Shoppers buying gold jewelry and ornaments for the upcoming Hindu festival of Diwali at a jewelry shop in the city of Gangtok in Sikkim on November 11, 2012. Photo: AFP / Creative Touch Imaging Ltd / NurPhoto

The demand for gold in India has surged to pre-pandemic levels as the country recovers from two Covid-19 waves and is in the middle of the October-December festive season.

A drop in global prices and the release of pent-up demand are also fuelling this surge in the world’s second-biggest gold market.

According to the World Gold Council, gold demand in the July-September quarter jumped 47% year-on-year to 139.1 tonnes, compared with 94.6 tonnes in the year-ago period. In value terms, the demand rose 37% from last year at 593.3 billion rupees (US$7.9 billion) during the recently concluded quarter.

This is even higher than 123.9 tonnes recorded during the pre-pandemic September 2019 quarter.

Gold jewelry demand during the September quarter surged 58% to 96.2 tonnes from the same period last year. This was due to strong pent-up demand and occasion-related gift buying. In the case of gold bars and coins, sales increased 27% to 43 tonnes, from the same period last year. They are mainly purchased for investment purposes.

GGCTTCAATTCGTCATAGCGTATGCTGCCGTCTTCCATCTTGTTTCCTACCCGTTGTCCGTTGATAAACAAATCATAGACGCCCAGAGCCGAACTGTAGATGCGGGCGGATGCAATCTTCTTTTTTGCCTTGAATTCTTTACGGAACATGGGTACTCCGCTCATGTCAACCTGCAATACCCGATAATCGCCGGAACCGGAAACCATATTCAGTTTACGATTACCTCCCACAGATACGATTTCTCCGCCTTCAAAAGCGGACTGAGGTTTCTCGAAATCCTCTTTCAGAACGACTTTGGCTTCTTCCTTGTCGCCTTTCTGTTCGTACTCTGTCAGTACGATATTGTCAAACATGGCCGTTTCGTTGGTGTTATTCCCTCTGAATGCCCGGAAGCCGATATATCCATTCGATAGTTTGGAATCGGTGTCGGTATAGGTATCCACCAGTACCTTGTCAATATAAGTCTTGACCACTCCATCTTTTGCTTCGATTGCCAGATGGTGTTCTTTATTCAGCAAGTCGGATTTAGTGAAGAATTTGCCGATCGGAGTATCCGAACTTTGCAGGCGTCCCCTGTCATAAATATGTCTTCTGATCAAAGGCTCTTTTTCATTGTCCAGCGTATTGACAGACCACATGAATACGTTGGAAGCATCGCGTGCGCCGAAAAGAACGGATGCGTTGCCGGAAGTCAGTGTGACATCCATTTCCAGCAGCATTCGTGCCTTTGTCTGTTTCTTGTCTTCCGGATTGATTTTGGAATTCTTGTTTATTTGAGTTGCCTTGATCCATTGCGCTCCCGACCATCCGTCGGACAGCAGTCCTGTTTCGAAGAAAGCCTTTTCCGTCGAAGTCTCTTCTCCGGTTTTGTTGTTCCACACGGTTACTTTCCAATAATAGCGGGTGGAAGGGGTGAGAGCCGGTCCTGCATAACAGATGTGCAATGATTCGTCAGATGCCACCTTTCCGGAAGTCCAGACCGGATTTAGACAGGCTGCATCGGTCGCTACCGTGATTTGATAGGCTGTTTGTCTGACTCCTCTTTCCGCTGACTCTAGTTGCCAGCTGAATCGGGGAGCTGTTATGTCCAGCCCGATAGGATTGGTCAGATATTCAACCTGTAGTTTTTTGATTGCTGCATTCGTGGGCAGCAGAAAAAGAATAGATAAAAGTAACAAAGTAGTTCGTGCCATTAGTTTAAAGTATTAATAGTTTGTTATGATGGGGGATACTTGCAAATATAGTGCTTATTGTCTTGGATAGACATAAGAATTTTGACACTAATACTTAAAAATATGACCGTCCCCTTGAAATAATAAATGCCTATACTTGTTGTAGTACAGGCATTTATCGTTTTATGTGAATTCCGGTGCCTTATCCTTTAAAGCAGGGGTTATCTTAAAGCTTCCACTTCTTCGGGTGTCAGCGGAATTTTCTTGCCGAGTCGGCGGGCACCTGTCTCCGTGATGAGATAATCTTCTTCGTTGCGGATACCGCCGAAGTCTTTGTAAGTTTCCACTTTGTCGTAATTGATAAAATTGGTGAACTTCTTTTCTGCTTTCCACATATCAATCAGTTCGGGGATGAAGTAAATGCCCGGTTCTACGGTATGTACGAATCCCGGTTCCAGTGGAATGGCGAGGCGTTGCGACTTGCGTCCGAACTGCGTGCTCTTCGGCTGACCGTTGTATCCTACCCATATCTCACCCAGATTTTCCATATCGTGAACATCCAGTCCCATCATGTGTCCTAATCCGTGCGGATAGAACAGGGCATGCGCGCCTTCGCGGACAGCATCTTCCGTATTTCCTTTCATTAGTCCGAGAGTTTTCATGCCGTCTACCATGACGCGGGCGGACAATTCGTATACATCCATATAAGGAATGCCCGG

This is despite the fact that July-September is a seasonally weak period for gold demand due to monsoons.

Moving ahead, the World Gold Council expects the demand to pick up as economic activity comes back to normal across most Indian states, and Diwali and Dussehra festivals are considered auspicious to buy and gift gold ornaments.

“With the upcoming festive and wedding season, there is all the more enthusiasm towards gold demand, and we anticipate it to be the busiest gold-buying season, since the start of Covid,” said Somasundaram PR, Regional CEO, India, World Gold Council. However, he cautioned that there is a constant threat of new waves of Covid and lockdowns to control the spread of the virus.

India is the largest importer of gold and in volume terms, it imports 800-900 tonnes annually. It caters mainly to the demands of the jewelry industry.

Hence a rise in imports widens the country’s trade deficit. The imports in the September quarter jumped 187% from a year ago period to 255 tonnes.